Even the most realistic works of fiction are "life without the boring parts," as Alfred Hitchcock would have it. Take a cutting and trenchant work of social realism, The Wire, say, or a movie like George Washington or one of those Jhumpa Lahiri short story collections. Even these tales find a way to mostly trim the story of scenes that don't contribute to the narrative or the general theme of the show. Reality is manipulated to better service the story. We don't see the protagonist wandering down in the middle of the night to eat a bowl of cereal and finish the Junior Jumble in his bathrobe, and if we do, it's likely going to be immediately followed by major plot movement or by some sort of inner breakthrough that leads to thematic revelation. All storytelling is contrivance, the writer manipulating the coincidences and necessary acts of God needed to move the story forward but trying to keep his hands clean, so we don't see him lurking behind the curtain. When we say a story is unrealistic, what we really mean is that it's too easy to see the skeleton showing.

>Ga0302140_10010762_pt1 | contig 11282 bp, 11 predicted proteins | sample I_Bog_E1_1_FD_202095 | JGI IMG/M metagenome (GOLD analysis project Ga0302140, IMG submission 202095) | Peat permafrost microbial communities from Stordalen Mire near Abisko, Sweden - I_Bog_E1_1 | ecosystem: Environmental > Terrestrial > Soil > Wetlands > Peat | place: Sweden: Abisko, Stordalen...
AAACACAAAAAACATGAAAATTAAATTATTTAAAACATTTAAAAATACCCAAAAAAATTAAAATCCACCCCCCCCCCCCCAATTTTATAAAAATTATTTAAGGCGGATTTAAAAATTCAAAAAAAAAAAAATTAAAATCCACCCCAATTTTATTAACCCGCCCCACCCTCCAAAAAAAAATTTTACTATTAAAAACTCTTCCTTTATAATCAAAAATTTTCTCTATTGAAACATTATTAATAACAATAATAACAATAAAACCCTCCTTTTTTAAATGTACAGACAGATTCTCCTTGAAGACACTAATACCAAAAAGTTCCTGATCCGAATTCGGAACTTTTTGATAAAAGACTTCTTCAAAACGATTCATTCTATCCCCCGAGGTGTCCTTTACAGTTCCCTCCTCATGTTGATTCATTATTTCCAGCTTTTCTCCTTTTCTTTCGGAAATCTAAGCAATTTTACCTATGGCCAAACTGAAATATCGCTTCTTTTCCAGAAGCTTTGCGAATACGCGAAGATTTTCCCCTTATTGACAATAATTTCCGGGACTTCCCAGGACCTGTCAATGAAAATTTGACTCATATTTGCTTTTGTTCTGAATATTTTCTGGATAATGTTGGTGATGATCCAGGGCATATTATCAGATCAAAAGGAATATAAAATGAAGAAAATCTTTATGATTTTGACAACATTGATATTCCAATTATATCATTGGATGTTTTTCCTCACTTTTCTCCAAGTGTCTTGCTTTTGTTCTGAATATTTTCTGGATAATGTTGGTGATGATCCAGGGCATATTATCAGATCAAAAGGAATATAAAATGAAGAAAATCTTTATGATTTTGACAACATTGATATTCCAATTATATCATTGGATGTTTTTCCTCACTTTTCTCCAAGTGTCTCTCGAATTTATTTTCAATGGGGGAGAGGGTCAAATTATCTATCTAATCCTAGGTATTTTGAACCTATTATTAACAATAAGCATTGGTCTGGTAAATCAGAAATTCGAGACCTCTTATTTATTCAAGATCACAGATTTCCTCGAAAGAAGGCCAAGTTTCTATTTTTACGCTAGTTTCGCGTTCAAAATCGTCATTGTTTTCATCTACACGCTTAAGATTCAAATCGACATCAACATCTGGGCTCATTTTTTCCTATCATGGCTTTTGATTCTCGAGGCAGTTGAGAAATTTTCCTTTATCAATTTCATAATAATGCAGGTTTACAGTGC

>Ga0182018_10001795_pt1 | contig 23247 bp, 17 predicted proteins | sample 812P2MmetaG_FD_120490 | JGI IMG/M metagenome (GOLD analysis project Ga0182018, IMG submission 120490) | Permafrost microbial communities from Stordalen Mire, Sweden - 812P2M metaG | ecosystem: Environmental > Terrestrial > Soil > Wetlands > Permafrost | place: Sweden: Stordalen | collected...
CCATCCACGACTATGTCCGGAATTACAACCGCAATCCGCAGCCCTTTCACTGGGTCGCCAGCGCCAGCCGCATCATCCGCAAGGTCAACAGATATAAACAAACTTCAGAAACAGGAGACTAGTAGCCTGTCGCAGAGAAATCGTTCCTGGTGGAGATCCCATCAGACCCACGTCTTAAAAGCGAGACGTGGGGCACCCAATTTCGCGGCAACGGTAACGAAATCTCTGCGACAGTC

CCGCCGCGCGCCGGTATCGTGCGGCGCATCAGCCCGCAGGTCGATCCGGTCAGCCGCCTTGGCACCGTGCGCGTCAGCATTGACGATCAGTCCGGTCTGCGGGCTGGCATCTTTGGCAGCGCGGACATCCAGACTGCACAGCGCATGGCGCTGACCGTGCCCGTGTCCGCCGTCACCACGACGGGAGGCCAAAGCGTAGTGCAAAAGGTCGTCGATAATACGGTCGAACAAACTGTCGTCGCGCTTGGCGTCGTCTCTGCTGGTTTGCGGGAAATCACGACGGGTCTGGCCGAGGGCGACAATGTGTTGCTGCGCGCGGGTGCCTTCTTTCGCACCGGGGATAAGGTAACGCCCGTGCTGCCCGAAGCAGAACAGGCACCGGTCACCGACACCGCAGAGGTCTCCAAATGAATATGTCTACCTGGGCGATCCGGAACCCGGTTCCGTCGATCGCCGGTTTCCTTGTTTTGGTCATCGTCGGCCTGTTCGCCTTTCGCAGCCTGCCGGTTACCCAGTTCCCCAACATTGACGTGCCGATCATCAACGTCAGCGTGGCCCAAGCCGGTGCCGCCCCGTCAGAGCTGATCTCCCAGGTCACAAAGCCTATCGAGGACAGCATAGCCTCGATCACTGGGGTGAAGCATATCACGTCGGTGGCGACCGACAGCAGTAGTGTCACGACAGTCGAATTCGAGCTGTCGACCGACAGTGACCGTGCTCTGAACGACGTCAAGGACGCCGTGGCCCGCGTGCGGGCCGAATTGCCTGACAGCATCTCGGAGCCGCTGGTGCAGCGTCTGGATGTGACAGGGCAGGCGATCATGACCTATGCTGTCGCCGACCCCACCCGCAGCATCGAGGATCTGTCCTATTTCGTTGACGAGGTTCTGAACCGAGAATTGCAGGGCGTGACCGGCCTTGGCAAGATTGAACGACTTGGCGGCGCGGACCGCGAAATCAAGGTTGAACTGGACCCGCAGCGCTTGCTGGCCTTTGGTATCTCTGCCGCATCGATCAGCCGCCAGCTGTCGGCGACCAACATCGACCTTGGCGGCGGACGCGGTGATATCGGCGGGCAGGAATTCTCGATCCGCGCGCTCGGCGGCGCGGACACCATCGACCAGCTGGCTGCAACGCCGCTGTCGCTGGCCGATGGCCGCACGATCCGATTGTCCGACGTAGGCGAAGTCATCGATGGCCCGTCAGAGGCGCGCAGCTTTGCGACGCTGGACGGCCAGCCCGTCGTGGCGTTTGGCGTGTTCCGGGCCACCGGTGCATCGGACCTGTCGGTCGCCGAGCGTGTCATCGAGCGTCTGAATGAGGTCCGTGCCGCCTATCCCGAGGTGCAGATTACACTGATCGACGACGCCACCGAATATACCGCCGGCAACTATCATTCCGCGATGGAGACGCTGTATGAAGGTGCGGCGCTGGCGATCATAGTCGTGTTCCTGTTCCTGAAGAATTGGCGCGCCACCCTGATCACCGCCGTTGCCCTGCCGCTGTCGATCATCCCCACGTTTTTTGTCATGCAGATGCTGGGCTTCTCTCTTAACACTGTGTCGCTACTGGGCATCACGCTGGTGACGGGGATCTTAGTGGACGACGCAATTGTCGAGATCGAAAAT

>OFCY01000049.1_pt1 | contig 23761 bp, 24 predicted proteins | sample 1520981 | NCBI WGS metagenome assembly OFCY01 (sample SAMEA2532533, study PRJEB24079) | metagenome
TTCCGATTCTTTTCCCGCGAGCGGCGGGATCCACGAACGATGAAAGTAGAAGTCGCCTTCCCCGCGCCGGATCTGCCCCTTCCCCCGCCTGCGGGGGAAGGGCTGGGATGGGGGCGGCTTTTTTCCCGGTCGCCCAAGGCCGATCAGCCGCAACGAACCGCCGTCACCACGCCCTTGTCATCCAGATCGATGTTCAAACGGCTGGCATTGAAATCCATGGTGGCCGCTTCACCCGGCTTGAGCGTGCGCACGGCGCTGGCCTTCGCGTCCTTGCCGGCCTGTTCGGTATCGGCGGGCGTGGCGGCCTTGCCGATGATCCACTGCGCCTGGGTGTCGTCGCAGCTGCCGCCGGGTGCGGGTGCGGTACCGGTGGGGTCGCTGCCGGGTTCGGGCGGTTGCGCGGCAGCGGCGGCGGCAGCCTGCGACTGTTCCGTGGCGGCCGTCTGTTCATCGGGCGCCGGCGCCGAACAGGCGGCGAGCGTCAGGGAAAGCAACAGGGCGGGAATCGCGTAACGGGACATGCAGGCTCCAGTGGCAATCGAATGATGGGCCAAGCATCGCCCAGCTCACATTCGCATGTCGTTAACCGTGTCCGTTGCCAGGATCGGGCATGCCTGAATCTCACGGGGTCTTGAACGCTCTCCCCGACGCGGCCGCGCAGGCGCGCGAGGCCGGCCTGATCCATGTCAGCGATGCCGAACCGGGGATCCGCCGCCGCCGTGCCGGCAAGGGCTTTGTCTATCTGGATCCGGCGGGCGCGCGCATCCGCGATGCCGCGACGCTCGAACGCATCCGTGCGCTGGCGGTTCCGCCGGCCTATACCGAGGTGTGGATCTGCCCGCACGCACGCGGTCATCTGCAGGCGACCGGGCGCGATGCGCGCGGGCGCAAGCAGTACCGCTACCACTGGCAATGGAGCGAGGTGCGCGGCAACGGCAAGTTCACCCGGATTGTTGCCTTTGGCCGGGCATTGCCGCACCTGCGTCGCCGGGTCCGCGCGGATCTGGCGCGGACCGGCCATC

The Sopranos, of course, is a show that bases much of its appeal on depicting American life as it was really lived by a certain subset of the populace at the turn of the 21st century. Sure, there are moments when all hell breaks out and the mob world comes crashing through the everyday life of Tony Soprano and his family. But there are also moments when Tony and his wife talk about their children or about their marriage, moments that should be familiar to just about any American. There are long scenes of the characters just shooting the shit about work or about their personal lives, and there's no real attempt to make these scenes seem immediately dramatically interesting. And yet, even though this is one of the show's virtues, even The Sopranos mostly leaves out the boring parts. All of those scenes reveal character or provide subtle shading to the narrative. We're not seeing Carmela get set up for an exercise session while Tony talks about how the new coffee she bought cleared out his gastrointestinal tract.